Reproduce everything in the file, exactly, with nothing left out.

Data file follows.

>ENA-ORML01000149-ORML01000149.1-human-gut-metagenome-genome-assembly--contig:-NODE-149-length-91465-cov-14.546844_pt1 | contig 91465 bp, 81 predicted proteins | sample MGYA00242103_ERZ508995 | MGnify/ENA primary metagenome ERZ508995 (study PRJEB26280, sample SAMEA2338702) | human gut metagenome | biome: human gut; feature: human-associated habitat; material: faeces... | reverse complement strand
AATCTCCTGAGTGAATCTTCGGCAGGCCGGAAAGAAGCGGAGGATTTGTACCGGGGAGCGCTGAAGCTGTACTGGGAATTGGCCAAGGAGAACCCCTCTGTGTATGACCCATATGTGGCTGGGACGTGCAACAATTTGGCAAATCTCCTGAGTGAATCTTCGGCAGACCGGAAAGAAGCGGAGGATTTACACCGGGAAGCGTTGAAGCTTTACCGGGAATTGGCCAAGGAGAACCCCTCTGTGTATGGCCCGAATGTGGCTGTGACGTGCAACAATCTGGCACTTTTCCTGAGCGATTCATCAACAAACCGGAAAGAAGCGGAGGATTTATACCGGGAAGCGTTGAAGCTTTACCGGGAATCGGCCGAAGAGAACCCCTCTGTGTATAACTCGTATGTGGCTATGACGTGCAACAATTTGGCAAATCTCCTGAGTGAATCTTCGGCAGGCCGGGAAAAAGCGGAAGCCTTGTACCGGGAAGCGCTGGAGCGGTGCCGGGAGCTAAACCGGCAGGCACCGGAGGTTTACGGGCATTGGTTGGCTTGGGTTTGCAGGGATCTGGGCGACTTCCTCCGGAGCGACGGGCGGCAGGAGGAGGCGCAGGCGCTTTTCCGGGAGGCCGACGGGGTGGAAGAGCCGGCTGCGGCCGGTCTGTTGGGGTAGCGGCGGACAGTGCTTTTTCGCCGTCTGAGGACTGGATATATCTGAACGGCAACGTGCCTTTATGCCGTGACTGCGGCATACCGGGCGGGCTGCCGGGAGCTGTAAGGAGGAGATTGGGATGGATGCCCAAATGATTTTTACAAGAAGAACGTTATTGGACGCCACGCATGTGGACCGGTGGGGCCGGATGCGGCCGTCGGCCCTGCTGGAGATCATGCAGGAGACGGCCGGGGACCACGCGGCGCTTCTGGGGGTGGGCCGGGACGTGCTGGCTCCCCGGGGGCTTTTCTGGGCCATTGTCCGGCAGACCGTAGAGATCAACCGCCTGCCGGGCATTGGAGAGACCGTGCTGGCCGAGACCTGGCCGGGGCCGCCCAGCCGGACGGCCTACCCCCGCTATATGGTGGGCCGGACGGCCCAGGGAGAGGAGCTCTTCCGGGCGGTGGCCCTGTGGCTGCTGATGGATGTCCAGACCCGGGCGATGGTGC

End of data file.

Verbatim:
>ENA-ORML01000149-ORML01000149.1-human-gut-metagenome-genome-assembly--contig:-NODE-149-length-91465-cov-14.546844_pt1 | contig 91465 bp, 81 predicted proteins | sample MGYA00242103_ERZ508995 | MGnify/ENA primary metagenome ERZ508995 (study PRJEB26280, sample SAMEA2338702) | human gut metagenome | biome: human gut; feature: human-associated habitat; material: faeces... | reverse complement strand
AATCTCCTGAGTGAATCTTCGGCAGGCCGGAAAGAAGCGGAGGATTTGTACCGGGGAGCGCTGAAGCTGTACTGGGAATTGGCCAAGGAGAACCCCTCTGTGTATGACCCATATGTGGCTGGGACGTGCAACAATTTGGCAAATCTCCTGAGTGAATCTTCGGCAGACCGGAAAGAAGCGGAGGATTTACACCGGGAAGCGTTGAAGCTTTACCGGGAATTGGCCAAGGAGAACCCCTCTGTGTATGGCCCGAATGTGGCTGTGACGTGCAACAATCTGGCACTTTTCCTGAGCGATTCATCAACAAACCGGAAAGAAGCGGAGGATTTATACCGGGAAGCGTTGAAGCTTTACCGGGAATCGGCCGAAGAGAACCCCTCTGTGTATAACTCGTATGTGGCTATGACGTGCAACAATTTGGCAAATCTCCTGAGTGAATCTTCGGCAGGCCGGGAAAAAGCGGAAGCCTTGTACCGGGAAGCGCTGGAGCGGTGCCGGGAGCTAAACCGGCAGGCACCGGAGGTTTACGGGCATTGGTTGGCTTGGGTTTGCAGGGATCTGGGCGACTTCCTCCGGAGCGACGGGCGGCAGGAGGAGGCGCAGGCGCTTTTCCGGGAGGCCGACGGGGTGGAAGAGCCGGCTGCGGCCGGTCTGTTGGGGTAGCGGCGGACAGTGCTTTTTCGCCGTCTGAGGACTGGATATATCTGAACGGCAACGTGCCTTTATGCCGTGACTGCGGCATACCGGGCGGGCTGCCGGGAGCTGTAAGGAGGAGATTGGGATGGATGCCCAAATGATTTTTACAAGAAGAACGTTATTGGACGCCACGCATGTGGACCGGTGGGGCCGGATGCGGCCGTCGGCCCTGCTGGAGATCATGCAGGAGACGGCCGGGGACCACGCGGCGCTTCTGGGGGTGGGCCGGGACGTGCTGGCTCCCCGGGGGCTTTTCTGGGCCATTGTCCGGCAGACCGTAGAGATCAACCGCCTGCCGGGCATTGGAGAGACCGTGCTGGCCGAGACCTGGCCGGGGCCGCCCAGCCGGACGGCCTACCCCCGCTATATGGTGGGCCGGACGGCCCAGGGAGAGGAGCTCTTCCGGGCGGTGGCCCTGTGGCTGCTGATGGATGTCCAGACCCGGGCGATGGTGC